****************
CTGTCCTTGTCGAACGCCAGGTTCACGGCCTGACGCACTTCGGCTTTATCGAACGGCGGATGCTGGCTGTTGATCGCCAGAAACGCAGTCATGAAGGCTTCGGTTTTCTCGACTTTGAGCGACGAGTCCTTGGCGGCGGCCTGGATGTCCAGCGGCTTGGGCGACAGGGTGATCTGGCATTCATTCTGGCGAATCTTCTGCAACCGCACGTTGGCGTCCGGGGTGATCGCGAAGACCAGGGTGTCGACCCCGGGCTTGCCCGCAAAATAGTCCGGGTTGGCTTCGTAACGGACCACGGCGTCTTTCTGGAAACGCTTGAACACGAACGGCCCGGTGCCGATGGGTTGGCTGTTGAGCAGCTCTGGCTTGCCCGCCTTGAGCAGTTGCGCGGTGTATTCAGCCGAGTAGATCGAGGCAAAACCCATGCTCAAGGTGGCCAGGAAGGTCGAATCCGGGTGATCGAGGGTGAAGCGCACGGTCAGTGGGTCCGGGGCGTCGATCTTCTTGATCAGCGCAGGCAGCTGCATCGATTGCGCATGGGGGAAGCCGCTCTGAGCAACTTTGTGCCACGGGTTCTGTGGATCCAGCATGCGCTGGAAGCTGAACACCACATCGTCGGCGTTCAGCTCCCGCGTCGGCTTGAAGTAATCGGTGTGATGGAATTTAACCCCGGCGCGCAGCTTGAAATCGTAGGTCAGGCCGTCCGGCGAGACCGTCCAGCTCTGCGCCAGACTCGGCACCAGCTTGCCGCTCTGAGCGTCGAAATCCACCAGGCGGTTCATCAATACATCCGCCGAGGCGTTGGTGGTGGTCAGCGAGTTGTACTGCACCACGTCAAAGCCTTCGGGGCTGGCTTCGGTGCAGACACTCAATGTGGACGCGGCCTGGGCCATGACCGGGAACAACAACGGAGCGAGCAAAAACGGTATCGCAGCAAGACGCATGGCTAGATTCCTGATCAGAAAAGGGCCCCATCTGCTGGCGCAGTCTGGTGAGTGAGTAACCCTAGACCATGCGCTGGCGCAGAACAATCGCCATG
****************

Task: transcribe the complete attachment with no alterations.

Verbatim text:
CTGTCCTTGTCGAACGCCAGGTTCACGGCCTGACGCACTTCGGCTTTATCGAACGGCGGATGCTGGCTGTTGATCGCCAGAAACGCAGTCATGAAGGCTTCGGTTTTCTCGACTTTGAGCGACGAGTCCTTGGCGGCGGCCTGGATGTCCAGCGGCTTGGGCGACAGGGTGATCTGGCATTCATTCTGGCGAATCTTCTGCAACCGCACGTTGGCGTCCGGGGTGATCGCGAAGACCAGGGTGTCGACCCCGGGCTTGCCCGCAAAATAGTCCGGGTTGGCTTCGTAACGGACCACGGCGTCTTTCTGGAAACGCTTGAACACGAACGGCCCGGTGCCGATGGGTTGGCTGTTGAGCAGCTCTGGCTTGCCCGCCTTGAGCAGTTGCGCGGTGTATTCAGCCGAGTAGATCGAGGCAAAACCCATGCTCAAGGTGGCCAGGAAGGTCGAATCCGGGTGATCGAGGGTGAAGCGCACGGTCAGTGGGTCCGGGGCGTCGATCTTCTTGATCAGCGCAGGCAGCTGCATCGATTGCGCATGGGGGAAGCCGCTCTGAGCAACTTTGTGCCACGGGTTCTGTGGATCCAGCATGCGCTGGAAGCTGAACACCACATCGTCGGCGTTCAGCTCCCGCGTCGGCTTGAAGTAATCGGTGTGATGGAATTTAACCCCGGCGCGCAGCTTGAAATCGTAGGTCAGGCCGTCCGGCGAGACCGTCCAGCTCTGCGCCAGACTCGGCACCAGCTTGCCGCTCTGAGCGTCGAAATCCACCAGGCGGTTCATCAATACATCCGCCGAGGCGTTGGTGGTGGTCAGCGAGTTGTACTGCACCACGTCAAAGCCTTCGGGGCTGGCTTCGGTGCAGACACTCAATGTGGACGCGGCCTGGGCCATGACCGGGAACAACAACGGAGCGAGCAAAAACGGTATCGCAGCAAGACGCATGGCTAGATTCCTGATCAGAAAAGGGCCCCATCTGCTGGCGCAGTCTGGTGAGTGAGTAACCCTAGACCATGCGCTGGCGCAGAACAATCGCCATG